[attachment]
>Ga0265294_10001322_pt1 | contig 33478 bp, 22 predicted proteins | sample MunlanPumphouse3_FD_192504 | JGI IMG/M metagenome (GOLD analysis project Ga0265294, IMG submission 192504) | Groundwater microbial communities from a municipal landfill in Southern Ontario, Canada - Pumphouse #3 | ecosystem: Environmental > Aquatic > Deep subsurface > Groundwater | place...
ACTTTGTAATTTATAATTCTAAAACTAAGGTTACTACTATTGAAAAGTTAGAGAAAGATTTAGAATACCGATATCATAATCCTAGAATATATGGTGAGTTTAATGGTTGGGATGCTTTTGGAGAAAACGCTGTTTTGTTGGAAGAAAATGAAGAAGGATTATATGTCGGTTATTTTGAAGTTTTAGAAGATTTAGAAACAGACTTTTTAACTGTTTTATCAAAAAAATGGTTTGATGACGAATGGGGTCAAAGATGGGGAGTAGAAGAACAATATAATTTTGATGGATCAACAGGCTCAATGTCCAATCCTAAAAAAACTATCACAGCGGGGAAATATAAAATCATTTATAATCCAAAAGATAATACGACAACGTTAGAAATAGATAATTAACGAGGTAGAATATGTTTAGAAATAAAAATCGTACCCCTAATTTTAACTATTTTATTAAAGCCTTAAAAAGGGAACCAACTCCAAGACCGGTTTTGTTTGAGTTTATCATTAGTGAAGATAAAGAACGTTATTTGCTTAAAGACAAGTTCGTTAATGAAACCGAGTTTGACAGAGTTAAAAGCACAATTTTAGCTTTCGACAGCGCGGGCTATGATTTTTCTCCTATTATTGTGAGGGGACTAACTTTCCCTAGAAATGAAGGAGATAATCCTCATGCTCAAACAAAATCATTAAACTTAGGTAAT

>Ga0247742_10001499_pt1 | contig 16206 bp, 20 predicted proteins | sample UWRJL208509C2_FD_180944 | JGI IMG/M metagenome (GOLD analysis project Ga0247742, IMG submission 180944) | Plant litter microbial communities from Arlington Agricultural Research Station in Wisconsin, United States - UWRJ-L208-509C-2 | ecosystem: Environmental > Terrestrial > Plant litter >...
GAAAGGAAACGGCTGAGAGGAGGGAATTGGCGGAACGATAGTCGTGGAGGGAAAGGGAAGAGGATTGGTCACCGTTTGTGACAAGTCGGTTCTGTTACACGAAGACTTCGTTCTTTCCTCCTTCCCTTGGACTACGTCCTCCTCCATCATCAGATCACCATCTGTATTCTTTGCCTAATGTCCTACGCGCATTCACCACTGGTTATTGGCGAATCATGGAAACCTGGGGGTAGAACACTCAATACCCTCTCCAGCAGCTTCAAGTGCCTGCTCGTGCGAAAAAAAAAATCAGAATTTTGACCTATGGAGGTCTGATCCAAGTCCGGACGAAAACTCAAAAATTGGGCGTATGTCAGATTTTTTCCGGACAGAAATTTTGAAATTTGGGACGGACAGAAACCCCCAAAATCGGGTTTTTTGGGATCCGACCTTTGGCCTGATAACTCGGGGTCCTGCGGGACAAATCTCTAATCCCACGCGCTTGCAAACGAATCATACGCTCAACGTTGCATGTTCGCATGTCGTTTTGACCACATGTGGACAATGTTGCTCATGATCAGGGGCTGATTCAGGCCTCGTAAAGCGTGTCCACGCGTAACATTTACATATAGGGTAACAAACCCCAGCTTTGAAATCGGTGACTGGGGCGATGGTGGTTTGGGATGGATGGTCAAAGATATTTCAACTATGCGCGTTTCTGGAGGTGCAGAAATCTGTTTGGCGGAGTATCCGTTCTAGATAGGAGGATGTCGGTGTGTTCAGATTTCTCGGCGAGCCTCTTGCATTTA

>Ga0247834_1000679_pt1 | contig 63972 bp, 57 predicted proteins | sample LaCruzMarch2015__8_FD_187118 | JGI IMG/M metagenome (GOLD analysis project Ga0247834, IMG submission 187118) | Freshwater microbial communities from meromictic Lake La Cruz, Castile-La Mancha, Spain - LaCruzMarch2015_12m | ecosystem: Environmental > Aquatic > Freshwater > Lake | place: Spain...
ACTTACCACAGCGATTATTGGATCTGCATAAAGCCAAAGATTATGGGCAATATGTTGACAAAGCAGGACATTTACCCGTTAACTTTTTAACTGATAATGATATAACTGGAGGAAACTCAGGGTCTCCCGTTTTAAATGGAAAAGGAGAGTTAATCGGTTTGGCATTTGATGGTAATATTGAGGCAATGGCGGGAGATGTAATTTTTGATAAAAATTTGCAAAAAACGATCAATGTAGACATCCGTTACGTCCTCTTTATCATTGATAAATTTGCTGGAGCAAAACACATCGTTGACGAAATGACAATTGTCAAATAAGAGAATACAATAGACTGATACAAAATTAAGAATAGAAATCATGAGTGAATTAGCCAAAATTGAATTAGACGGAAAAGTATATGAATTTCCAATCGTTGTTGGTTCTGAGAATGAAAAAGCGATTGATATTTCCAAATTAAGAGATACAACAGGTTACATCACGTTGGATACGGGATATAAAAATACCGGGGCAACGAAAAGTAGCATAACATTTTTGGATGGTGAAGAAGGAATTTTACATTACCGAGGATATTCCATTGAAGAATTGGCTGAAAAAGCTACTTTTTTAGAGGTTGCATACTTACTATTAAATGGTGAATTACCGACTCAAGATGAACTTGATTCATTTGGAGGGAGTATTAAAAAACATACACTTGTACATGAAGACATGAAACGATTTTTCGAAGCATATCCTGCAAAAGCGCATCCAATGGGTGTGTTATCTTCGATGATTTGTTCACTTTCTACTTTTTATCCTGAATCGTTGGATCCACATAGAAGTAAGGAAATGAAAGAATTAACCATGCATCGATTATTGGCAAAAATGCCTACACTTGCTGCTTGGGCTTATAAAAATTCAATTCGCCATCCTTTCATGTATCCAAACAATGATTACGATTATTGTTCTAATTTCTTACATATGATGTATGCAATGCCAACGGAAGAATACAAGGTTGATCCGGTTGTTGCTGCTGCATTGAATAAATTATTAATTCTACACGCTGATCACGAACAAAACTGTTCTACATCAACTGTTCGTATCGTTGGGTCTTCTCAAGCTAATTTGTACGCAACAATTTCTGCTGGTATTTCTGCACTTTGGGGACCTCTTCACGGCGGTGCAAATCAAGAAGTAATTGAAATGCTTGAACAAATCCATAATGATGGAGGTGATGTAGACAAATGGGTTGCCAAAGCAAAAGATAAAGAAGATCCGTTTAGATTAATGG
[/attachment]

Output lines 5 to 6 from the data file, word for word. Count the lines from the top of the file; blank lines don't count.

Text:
>Ga0247834_1000679_pt1 | contig 63972 bp, 57 predicted proteins | sample LaCruzMarch2015__8_FD_187118 | JGI IMG/M metagenome (GOLD analysis project Ga0247834, IMG submission 187118) | Freshwater microbial communities from meromictic Lake La Cruz, Castile-La Mancha, Spain - LaCruzMarch2015_12m | ecosystem: Environmental > Aquatic > Freshwater > Lake | place: Spain...
ACTTACCACAGCGATTATTGGATCTGCATAAAGCCAAAGATTATGGGCAATATGTTGACAAAGCAGGACATTTACCCGTTAACTTTTTAACTGATAATGATATAACTGGAGGAAACTCAGGGTCTCCCGTTTTAAATGGAAAAGGAGAGTTAATCGGTTTGGCATTTGATGGTAATATTGAGGCAATGGCGGGAGATGTAATTTTTGATAAAAATTTGCAAAAAACGATCAATGTAGACATCCGTTACGTCCTCTTTATCATTGATAAATTTGCTGGAGCAAAACACATCGTTGACGAAATGACAATTGTCAAATAAGAGAATACAATAGACTGATACAAAATTAAGAATAGAAATCATGAGTGAATTAGCCAAAATTGAATTAGACGGAAAAGTATATGAATTTCCAATCGTTGTTGGTTCTGAGAATGAAAAAGCGATTGATATTTCCAAATTAAGAGATACAACAGGTTACATCACGTTGGATACGGGATATAAAAATACCGGGGCAACGAAAAGTAGCATAACATTTTTGGATGGTGAAGAAGGAATTTTACATTACCGAGGATATTCCATTGAAGAATTGGCTGAAAAAGCTACTTTTTTAGAGGTTGCATACTTACTATTAAATGGTGAATTACCGACTCAAGATGAACTTGATTCATTTGGAGGGAGTATTAAAAAACATACACTTGTACATGAAGACATGAAACGATTTTTCGAAGCATATCCTGCAAAAGCGCATCCAATGGGTGTGTTATCTTCGATGATTTGTTCACTTTCTACTTTTTATCCTGAATCGTTGGATCCACATAGAAGTAAGGAAATGAAAGAATTAACCATGCATCGATTATTGGCAAAAATGCCTACACTTGCTGCTTGGGCTTATAAAAATTCAATTCGCCATCCTTTCATGTATCCAAACAATGATTACGATTATTGTTCTAATTTCTTACATATGATGTATGCAATGCCAACGGAAGAATACAAGGTTGATCCGGTTGTTGCTGCTGCATTGAATAAATTATTAATTCTACACGCTGATCACGAACAAAACTGTTCTACATCAACTGTTCGTATCGTTGGGTCTTCTCAAGCTAATTTGTACGCAACAATTTCTGCTGGTATTTCTGCACTTTGGGGACCTCTTCACGGCGGTGCAAATCAAGAAGTAATTGAAATGCTTGAACAAATCCATAATGATGGAGGTGATGTAGACAAATGGGTTGCCAAAGCAAAAGATAAAGAAGATCCGTTTAGATTAATGG